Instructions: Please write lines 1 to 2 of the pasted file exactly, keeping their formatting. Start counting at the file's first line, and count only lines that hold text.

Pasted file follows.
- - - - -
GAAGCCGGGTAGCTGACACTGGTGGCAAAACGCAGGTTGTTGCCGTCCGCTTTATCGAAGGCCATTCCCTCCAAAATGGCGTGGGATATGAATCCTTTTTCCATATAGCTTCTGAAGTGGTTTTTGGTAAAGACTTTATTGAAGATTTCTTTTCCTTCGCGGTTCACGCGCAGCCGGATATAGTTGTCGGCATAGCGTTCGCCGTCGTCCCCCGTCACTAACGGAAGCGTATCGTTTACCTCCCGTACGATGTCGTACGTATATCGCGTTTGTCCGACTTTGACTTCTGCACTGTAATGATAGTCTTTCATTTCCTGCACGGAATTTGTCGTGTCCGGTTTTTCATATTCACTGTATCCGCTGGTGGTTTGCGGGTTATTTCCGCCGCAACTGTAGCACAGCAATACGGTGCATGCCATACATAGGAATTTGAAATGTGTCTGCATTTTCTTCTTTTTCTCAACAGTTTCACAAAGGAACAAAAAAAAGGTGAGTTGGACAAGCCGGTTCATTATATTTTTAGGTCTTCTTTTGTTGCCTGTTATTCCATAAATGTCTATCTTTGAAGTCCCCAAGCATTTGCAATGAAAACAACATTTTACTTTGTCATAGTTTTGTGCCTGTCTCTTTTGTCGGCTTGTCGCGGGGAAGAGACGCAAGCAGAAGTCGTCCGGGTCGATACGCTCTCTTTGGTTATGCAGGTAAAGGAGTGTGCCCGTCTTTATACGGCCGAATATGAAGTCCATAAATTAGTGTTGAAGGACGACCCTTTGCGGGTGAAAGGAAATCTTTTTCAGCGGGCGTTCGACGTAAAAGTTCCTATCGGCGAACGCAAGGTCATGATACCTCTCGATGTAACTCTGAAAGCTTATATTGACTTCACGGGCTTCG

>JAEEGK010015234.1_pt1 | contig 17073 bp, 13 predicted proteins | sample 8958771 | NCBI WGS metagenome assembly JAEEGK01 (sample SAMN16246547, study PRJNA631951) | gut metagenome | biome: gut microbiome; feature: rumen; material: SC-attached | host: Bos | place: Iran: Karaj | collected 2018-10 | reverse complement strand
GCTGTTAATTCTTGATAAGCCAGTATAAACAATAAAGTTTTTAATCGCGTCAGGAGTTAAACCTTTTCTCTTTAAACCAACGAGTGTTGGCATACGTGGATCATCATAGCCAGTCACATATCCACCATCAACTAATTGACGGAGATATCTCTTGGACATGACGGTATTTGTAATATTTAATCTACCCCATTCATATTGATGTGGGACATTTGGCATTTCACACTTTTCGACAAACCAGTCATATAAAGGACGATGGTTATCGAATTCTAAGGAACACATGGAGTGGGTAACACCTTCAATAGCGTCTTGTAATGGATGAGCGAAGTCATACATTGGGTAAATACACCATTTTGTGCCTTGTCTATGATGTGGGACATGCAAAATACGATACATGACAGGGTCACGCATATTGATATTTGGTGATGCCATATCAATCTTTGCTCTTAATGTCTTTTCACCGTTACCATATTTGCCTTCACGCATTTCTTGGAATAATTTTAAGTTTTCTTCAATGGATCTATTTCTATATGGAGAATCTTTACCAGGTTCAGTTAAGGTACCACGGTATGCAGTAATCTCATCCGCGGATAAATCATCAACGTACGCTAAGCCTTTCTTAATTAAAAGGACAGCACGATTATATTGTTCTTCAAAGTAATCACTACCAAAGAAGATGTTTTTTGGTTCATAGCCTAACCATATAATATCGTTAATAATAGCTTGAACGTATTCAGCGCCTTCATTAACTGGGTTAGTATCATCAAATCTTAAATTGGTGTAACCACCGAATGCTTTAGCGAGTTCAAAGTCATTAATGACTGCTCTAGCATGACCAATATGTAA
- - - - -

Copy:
GAAGCCGGGTAGCTGACACTGGTGGCAAAACGCAGGTTGTTGCCGTCCGCTTTATCGAAGGCCATTCCCTCCAAAATGGCGTGGGATATGAATCCTTTTTCCATATAGCTTCTGAAGTGGTTTTTGGTAAAGACTTTATTGAAGATTTCTTTTCCTTCGCGGTTCACGCGCAGCCGGATATAGTTGTCGGCATAGCGTTCGCCGTCGTCCCCCGTCACTAACGGAAGCGTATCGTTTACCTCCCGTACGATGTCGTACGTATATCGCGTTTGTCCGACTTTGACTTCTGCACTGTAATGATAGTCTTTCATTTCCTGCACGGAATTTGTCGTGTCCGGTTTTTCATATTCACTGTATCCGCTGGTGGTTTGCGGGTTATTTCCGCCGCAACTGTAGCACAGCAATACGGTGCATGCCATACATAGGAATTTGAAATGTGTCTGCATTTTCTTCTTTTTCTCAACAGTTTCACAAAGGAACAAAAAAAAGGTGAGTTGGACAAGCCGGTTCATTATATTTTTAGGTCTTCTTTTGTTGCCTGTTATTCCATAAATGTCTATCTTTGAAGTCCCCAAGCATTTGCAATGAAAACAACATTTTACTTTGTCATAGTTTTGTGCCTGTCTCTTTTGTCGGCTTGTCGCGGGGAAGAGACGCAAGCAGAAGTCGTCCGGGTCGATACGCTCTCTTTGGTTATGCAGGTAAAGGAGTGTGCCCGTCTTTATACGGCCGAATATGAAGTCCATAAATTAGTGTTGAAGGACGACCCTTTGCGGGTGAAAGGAAATCTTTTTCAGCGGGCGTTCGACGTAAAAGTTCCTATCGGCGAACGCAAGGTCATGATACCTCTCGATGTAACTCTGAAAGCTTATATTGACTTCACGGGCTTCG

>JAEEGK010015234.1_pt1 | contig 17073 bp, 13 predicted proteins | sample 8958771 | NCBI WGS metagenome assembly JAEEGK01 (sample SAMN16246547, study PRJNA631951) | gut metagenome | biome: gut microbiome; feature: rumen; material: SC-attached | host: Bos | place: Iran: Karaj | collected 2018-10 | reverse complement strand